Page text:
"Down to Earth" - Game Dev Notes

by Carl Furrow — on  ,  , 

In mid-2018 I set out to make a a game; simple in concept and simple technically. While it was simple, it still has taken me a long while to actually complete it, as I love to tinker. Below is an attempt to capture, at a high-level, some of the more interesting bits of the project so far.

Concept - July 2018

While sitting in my office, and staring out my window into the nature in my backyard, my mind wandered into game development, as it does from time to time. I wanted to make something and hopefully come up with an idea that was not only simple for me to build, but also enjoyable to build and play. As I watched the weeds in my yard sway with the wind, the idea, or, part of the idea, popped in my head, “What if I built a game based around a plant?”

I grabbed my notebook and began jotting down some word-associations:

plant, weed, grow, flower, rabbit, squirrel, …

When I looked back over the list of words, the one that stood out the most was “grow”. As soon as I focused in on that, the idea came to me:

I will build a game based on a plant growing. The player will have to help the plant grow as high as they can. The player will control the root as it grows down into the ground, and have to avoid obstacles along the way.

Then I began to sketch.


I love pixel art for a few reasons. First, I am incredibly nostalgic for my younger days where I’d play 8-bit and 16-bit games basically every day. Second, because it’s something I feel mildly competent in drawing. The first idea I had was that the entirety of the game’s viewable space would be 64x64. It may stretch in other directions, but the player would only see a screen of 64 by 64 pixels at most. This meant all art generated would be 64x64 pixels, or smaller, to fit within the game’s view space. That also meant I’d have to technically draw less, because of that restriction. Things could not be hyper-detailed due to only having so many pixels to work with.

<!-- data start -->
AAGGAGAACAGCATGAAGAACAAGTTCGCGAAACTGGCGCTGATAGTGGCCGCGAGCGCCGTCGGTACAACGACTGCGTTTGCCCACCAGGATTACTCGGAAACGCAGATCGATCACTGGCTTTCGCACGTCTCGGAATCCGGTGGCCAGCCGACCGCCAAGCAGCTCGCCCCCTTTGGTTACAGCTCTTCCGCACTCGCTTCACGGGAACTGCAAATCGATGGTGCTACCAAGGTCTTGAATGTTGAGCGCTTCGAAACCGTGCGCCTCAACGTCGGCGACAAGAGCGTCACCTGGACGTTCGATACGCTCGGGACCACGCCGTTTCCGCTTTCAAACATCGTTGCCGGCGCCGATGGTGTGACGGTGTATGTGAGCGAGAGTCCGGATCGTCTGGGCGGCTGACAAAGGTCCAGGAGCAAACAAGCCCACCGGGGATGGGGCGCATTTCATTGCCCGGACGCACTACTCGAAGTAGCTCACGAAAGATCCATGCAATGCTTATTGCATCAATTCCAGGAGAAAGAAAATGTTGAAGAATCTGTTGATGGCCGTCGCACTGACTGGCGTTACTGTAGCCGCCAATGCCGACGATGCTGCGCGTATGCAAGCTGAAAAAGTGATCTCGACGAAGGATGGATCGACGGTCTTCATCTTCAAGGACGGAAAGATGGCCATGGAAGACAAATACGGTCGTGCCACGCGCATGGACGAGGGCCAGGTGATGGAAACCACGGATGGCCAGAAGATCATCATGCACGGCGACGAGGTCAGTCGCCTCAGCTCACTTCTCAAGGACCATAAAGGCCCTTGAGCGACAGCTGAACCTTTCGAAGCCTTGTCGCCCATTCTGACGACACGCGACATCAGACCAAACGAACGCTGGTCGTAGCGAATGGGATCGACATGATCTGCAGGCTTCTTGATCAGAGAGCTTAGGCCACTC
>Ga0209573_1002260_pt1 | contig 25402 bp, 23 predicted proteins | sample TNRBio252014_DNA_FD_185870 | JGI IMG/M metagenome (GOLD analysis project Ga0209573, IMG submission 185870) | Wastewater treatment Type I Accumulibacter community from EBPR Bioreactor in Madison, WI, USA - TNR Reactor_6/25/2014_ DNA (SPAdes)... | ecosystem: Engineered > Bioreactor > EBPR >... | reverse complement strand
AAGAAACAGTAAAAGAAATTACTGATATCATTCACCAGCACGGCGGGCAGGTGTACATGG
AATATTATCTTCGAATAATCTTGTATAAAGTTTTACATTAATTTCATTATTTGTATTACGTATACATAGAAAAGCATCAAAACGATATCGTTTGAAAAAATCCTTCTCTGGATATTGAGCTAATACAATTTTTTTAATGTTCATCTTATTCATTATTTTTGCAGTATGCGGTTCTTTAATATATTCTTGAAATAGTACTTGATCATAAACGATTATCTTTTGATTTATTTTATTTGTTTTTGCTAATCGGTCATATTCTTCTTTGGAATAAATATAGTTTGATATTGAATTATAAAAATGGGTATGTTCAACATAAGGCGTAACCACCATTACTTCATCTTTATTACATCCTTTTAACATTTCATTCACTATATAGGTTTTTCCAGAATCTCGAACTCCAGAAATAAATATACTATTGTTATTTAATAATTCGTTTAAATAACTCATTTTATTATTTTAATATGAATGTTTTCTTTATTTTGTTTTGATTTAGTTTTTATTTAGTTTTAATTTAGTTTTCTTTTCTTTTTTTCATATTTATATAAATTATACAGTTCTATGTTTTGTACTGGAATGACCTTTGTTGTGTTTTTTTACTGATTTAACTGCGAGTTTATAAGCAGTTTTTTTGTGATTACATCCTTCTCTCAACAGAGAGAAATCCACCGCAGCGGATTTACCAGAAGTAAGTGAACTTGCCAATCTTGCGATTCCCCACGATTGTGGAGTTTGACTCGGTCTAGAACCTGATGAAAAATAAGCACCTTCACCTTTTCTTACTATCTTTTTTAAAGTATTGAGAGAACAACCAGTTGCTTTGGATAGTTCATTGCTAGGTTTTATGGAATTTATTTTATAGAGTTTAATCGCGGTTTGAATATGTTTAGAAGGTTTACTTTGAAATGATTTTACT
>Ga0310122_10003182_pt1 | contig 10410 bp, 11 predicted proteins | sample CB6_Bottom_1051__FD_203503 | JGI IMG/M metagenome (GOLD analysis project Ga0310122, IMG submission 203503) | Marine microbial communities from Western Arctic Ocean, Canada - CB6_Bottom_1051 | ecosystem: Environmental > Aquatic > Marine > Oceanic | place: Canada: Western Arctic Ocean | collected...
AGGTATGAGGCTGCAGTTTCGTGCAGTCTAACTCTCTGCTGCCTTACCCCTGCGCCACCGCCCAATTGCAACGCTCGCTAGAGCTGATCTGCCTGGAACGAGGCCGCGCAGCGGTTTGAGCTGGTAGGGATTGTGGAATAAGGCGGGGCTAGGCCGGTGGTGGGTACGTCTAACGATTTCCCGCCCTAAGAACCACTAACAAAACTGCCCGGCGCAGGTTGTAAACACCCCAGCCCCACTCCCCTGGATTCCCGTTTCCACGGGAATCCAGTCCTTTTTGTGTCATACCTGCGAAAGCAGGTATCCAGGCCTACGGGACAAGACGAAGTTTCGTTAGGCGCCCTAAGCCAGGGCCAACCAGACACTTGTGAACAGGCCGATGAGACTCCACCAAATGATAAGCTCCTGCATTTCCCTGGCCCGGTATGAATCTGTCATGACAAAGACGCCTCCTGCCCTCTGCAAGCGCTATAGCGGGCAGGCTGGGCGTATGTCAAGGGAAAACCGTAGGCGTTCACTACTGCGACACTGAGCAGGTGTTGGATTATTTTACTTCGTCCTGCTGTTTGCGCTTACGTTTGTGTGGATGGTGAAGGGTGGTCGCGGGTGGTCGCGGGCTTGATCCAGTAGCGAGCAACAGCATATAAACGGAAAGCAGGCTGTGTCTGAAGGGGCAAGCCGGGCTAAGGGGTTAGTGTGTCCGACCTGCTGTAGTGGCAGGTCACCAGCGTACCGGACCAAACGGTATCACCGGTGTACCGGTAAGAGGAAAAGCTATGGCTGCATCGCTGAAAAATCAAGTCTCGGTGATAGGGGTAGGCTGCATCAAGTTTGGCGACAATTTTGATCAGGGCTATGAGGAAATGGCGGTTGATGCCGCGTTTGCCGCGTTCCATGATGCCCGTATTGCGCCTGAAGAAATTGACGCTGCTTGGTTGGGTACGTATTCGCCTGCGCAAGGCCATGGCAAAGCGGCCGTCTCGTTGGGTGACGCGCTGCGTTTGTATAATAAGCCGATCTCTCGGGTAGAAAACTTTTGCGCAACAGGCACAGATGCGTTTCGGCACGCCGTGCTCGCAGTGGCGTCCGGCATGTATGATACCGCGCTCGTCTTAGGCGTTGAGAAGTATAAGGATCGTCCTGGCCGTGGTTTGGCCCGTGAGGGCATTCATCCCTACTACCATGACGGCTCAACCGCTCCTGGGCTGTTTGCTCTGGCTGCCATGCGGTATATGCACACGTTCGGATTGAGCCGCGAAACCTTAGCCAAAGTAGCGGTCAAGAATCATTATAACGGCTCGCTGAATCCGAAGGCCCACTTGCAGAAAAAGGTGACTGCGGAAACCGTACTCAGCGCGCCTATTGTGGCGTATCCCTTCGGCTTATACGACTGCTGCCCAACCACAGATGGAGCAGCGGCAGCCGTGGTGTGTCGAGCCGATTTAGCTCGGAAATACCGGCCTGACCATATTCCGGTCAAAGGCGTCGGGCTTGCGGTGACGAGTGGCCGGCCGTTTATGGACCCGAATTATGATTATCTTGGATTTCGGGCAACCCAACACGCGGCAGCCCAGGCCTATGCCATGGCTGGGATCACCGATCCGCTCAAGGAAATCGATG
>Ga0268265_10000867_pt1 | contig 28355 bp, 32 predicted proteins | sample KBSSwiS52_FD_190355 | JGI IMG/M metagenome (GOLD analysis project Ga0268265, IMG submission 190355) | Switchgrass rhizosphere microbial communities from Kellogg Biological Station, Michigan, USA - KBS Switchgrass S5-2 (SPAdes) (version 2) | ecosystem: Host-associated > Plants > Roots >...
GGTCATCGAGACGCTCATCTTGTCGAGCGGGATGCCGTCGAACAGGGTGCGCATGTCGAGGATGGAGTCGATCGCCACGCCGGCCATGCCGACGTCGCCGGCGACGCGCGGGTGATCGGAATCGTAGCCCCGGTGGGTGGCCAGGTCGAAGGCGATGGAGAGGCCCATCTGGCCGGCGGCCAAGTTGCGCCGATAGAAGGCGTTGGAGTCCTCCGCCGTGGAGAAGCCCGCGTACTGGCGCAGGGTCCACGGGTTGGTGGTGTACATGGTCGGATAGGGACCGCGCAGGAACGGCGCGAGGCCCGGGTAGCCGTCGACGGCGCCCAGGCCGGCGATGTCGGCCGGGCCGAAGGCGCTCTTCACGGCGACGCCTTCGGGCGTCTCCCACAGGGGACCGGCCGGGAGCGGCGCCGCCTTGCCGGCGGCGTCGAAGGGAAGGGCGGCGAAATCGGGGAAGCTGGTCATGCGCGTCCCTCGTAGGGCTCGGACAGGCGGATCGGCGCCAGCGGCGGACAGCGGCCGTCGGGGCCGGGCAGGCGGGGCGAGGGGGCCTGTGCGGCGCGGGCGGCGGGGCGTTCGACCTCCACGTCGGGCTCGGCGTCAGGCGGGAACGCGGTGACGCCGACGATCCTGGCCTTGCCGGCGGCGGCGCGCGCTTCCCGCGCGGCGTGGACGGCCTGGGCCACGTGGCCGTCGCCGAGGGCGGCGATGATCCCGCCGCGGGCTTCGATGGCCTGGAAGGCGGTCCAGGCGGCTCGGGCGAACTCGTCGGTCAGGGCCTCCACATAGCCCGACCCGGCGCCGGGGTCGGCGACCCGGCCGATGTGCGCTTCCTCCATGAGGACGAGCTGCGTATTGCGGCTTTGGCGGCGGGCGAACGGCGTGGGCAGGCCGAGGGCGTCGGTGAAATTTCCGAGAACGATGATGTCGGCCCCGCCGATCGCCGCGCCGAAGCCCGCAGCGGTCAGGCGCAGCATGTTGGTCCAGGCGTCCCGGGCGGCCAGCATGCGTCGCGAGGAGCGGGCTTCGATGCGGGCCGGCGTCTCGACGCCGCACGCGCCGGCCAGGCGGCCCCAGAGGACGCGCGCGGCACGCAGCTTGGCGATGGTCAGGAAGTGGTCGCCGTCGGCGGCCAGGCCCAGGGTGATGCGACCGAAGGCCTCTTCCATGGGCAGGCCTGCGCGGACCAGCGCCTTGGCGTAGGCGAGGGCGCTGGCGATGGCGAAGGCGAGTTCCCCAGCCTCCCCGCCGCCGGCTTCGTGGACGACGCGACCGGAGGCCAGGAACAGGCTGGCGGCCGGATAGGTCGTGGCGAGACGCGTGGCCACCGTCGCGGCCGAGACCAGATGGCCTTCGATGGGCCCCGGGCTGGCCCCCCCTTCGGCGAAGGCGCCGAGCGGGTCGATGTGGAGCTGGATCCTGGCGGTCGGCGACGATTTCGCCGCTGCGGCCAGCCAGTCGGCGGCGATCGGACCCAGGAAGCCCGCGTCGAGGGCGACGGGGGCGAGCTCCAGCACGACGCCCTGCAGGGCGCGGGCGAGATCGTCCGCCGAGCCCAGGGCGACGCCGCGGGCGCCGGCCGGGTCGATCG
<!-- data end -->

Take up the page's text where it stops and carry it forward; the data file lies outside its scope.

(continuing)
I began to sketch out a few things that I knew I’d need:

  • a stem sprite that was 2 pixels wide, 1 pixel tall
  • a “root” sprite that was 2 pixels wide, but 2 pixels tall at its max height
  • a “dirt” texture for the background
  • a few 8x8 pixel rocks that would be obstacles underground
some early art that i ended up using in the game
My dirt and seed sprites

Game Mechanics

I wanted the game to be about navigating the plant’s root down through the earth, avoiding obstacles along the way. I also wanted the ground to go on infinitely, allowing the player to rack up high scores as they went deeper and deeper. To add a challenge, I wanted to add multiple types of obstacles that were randomly placed in the path of the root: rocks, bones, moles, etc. I started with rocks, as they were the easiest for me to draw and experiment with.

Awesome rocks

The player would only have two buttons to worry about: left and right. The way you could control the plant’s root was by moving it slowly to the right, or slowly to the left. That’s it! If you ran into an obstacle, that was a game over.

Code Example: Obstacle Randomness